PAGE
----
Having health insurance doesn't mean you won't have out-of-pocket costs.
More than 275,000 women in the U.S. will be diagnosed with breast cancer this year. The average treatment will cost anywhere between $20,000 and $100,000.
Karen Sock and her husband rarely had a reason to go to the doctors. They both lived healthy lifestyles, and their only daughter had already grown up and moved away.
The couple were contract workers and did not have employer-sponsored health insurance.
They decided to purchase a cheap plan figuring they had enough savings to handle any minor setbacks.
That decision would cost them.
Sock, 67, still remembers the day she found a lump under her right breast.
"I made a couple of appointments to go to the doctor, and I canceled," Sock said.
Sock finally went to the doctor after some prodding from her husband and daughter. She had her first operation in January 2011 and left with a plan to undergo 33 rounds of radiation for further treatment.
She had to pay around $33,000 just to complete her radiation treatments. Bills began to pile up from doctors, oncologists, anesthesiologists and labs she did not recognize.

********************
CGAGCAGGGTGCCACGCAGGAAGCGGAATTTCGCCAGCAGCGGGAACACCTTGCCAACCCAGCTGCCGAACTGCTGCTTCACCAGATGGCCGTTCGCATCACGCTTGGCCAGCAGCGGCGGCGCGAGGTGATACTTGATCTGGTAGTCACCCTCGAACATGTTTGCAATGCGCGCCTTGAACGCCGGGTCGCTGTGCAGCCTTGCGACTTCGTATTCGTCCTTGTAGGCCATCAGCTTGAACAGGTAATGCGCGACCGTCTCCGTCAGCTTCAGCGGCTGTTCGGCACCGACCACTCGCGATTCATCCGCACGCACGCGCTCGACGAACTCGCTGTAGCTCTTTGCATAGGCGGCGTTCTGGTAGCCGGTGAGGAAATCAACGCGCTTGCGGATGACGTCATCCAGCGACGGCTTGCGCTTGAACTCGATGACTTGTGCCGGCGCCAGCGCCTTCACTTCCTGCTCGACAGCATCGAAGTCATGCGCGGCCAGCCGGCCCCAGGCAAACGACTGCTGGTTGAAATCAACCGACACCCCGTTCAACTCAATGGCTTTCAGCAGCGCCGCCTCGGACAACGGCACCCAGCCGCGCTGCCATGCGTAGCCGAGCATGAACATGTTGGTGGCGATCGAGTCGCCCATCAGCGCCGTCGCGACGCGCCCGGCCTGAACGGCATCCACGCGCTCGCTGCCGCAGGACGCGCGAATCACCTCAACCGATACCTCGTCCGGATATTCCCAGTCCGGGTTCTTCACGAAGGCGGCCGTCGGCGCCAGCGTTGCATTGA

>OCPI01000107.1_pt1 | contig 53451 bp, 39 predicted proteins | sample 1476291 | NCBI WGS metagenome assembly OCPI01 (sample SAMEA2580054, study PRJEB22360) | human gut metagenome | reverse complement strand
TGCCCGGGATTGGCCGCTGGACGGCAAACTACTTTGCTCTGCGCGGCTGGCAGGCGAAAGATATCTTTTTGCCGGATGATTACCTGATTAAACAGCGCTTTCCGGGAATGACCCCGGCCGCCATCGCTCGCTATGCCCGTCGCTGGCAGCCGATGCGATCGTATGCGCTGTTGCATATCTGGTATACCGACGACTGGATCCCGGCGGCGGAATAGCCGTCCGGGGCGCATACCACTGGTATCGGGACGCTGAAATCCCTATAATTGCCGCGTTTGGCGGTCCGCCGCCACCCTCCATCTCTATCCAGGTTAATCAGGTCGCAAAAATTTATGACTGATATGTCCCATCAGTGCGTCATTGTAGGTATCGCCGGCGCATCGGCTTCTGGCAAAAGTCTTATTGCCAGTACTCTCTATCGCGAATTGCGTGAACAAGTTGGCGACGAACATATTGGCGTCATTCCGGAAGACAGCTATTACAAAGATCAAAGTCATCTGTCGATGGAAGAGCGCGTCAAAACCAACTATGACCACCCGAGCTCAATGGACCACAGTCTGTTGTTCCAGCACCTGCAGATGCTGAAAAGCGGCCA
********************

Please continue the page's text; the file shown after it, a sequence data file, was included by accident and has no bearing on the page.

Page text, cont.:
Her husband took a job with the federal government to secure better health insurance. The position was in Maryland, thousands of miles away from their home in Biloxi, Mississippi. The couple now spends just three months a year together, but they consider it a small price to pay considering the alternative.
Sock has been cancer-free for five years as of August.
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Kathy Flora, 67, had a much different experience. She had a great job and benefits as an executive at a career development company.
Flora was diagnosed with a less aggressive form of breast cancer and the majority of her costs were covered by her health insurance.
She planned to work while undergoing chemotherapy but soon found out that would not be an option. Flora was laid off by her employer mid-treatment, which she managed to complete. She has been cancer-free for more than a decade.
That experience is a large part of why Flora now volunteers as a job coach at Cancer and Careers helping women reestablish themselves in the workplace.
Check out this video to learn more about Sock's treatment and to hear both women's advice for anyone currently dealing with a cancer diagnosis.
Disclosure: NBCUniversal and Comcast Ventures are investors in Acorns.